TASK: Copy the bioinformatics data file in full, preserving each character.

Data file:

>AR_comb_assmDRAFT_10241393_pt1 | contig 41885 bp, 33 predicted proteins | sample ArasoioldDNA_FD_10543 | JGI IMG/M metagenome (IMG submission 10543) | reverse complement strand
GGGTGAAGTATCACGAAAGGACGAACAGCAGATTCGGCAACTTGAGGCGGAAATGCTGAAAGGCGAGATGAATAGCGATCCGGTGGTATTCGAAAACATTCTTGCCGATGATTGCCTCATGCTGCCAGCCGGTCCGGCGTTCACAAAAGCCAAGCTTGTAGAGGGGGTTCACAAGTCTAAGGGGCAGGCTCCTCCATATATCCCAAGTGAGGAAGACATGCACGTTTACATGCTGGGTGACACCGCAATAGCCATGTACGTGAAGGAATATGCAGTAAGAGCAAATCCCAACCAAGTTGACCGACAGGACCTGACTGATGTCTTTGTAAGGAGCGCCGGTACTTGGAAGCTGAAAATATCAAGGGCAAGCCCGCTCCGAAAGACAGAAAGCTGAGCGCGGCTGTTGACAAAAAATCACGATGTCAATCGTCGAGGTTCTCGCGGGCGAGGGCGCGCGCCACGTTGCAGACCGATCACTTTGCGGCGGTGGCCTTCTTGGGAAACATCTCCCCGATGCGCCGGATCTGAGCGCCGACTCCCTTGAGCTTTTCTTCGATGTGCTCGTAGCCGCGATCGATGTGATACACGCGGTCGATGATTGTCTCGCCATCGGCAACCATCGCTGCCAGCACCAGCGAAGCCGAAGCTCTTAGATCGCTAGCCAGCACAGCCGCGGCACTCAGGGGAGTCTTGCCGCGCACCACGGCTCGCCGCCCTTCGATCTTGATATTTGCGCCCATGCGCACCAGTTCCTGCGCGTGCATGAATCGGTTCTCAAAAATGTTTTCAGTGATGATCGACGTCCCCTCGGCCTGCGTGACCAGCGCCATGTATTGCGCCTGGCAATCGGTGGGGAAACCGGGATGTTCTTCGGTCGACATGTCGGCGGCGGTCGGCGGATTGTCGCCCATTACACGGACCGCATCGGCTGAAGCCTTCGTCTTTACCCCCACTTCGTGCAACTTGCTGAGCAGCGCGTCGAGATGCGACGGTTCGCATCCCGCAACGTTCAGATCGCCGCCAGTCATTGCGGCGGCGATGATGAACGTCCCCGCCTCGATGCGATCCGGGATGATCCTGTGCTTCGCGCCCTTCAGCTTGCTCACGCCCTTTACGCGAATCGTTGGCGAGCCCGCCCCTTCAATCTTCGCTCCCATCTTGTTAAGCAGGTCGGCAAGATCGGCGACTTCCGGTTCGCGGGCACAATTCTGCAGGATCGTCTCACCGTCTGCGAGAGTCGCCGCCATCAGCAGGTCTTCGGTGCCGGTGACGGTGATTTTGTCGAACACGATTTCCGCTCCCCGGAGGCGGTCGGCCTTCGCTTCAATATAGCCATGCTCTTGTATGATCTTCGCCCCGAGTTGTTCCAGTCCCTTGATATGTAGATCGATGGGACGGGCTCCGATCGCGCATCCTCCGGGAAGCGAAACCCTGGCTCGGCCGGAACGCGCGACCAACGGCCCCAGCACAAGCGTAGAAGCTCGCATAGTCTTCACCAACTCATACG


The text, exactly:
>AR_comb_assmDRAFT_10241393_pt1 | contig 41885 bp, 33 predicted proteins | sample ArasoioldDNA_FD_10543 | JGI IMG/M metagenome (IMG submission 10543) | reverse complement strand
GGGTGAAGTATCACGAAAGGACGAACAGCAGATTCGGCAACTTGAGGCGGAAATGCTGAAAGGCGAGATGAATAGCGATCCGGTGGTATTCGAAAACATTCTTGCCGATGATTGCCTCATGCTGCCAGCCGGTCCGGCGTTCACAAAAGCCAAGCTTGTAGAGGGGGTTCACAAGTCTAAGGGGCAGGCTCCTCCATATATCCCAAGTGAGGAAGACATGCACGTTTACATGCTGGGTGACACCGCAATAGCCATGTACGTGAAGGAATATGCAGTAAGAGCAAATCCCAACCAAGTTGACCGACAGGACCTGACTGATGTCTTTGTAAGGAGCGCCGGTACTTGGAAGCTGAAAATATCAAGGGCAAGCCCGCTCCGAAAGACAGAAAGCTGAGCGCGGCTGTTGACAAAAAATCACGATGTCAATCGTCGAGGTTCTCGCGGGCGAGGGCGCGCGCCACGTTGCAGACCGATCACTTTGCGGCGGTGGCCTTCTTGGGAAACATCTCCCCGATGCGCCGGATCTGAGCGCCGACTCCCTTGAGCTTTTCTTCGATGTGCTCGTAGCCGCGATCGATGTGATACACGCGGTCGATGATTGTCTCGCCATCGGCAACCATCGCTGCCAGCACCAGCGAAGCCGAAGCTCTTAGATCGCTAGCCAGCACAGCCGCGGCACTCAGGGGAGTCTTGCCGCGCACCACGGCTCGCCGCCCTTCGATCTTGATATTTGCGCCCATGCGCACCAGTTCCTGCGCGTGCATGAATCGGTTCTCAAAAATGTTTTCAGTGATGATCGACGTCCCCTCGGCCTGCGTGACCAGCGCCATGTATTGCGCCTGGCAATCGGTGGGGAAACCGGGATGTTCTTCGGTCGACATGTCGGCGGCGGTCGGCGGATTGTCGCCCATTACACGGACCGCATCGGCTGAAGCCTTCGTCTTTACCCCCACTTCGTGCAACTTGCTGAGCAGCGCGTCGAGATGCGACGGTTCGCATCCCGCAACGTTCAGATCGCCGCCAGTCATTGCGGCGGCGATGATGAACGTCCCCGCCTCGATGCGATCCGGGATGATCCTGTGCTTCGCGCCCTTCAGCTTGCTCACGCCCTTTACGCGAATCGTTGGCGAGCCCGCCCCTTCAATCTTCGCTCCCATCTTGTTAAGCAGGTCGGCAAGATCGGCGACTTCCGGTTCGCGGGCACAATTCTGCAGGATCGTCTCACCGTCTGCGAGAGTCGCCGCCATCAGCAGGTCTTCGGTGCCGGTGACGGTGATTTTGTCGAACACGATTTCCGCTCCCCGGAGGCGGTCGGCCTTCGCTTCAATATAGCCATGCTCTTGTATGATCTTCGCCCCGAGTTGTTCCAGTCCCTTGATATGTAGATCGATGGGACGGGCTCCGATCGCGCATCCTCCGGGAAGCGAAACCCTGGCTCGGCCGGAACGCGCGACCAACGGCCCCAGCACAAGCGTAGAAGCTCGCATAGTCTTCACCAACTCATACG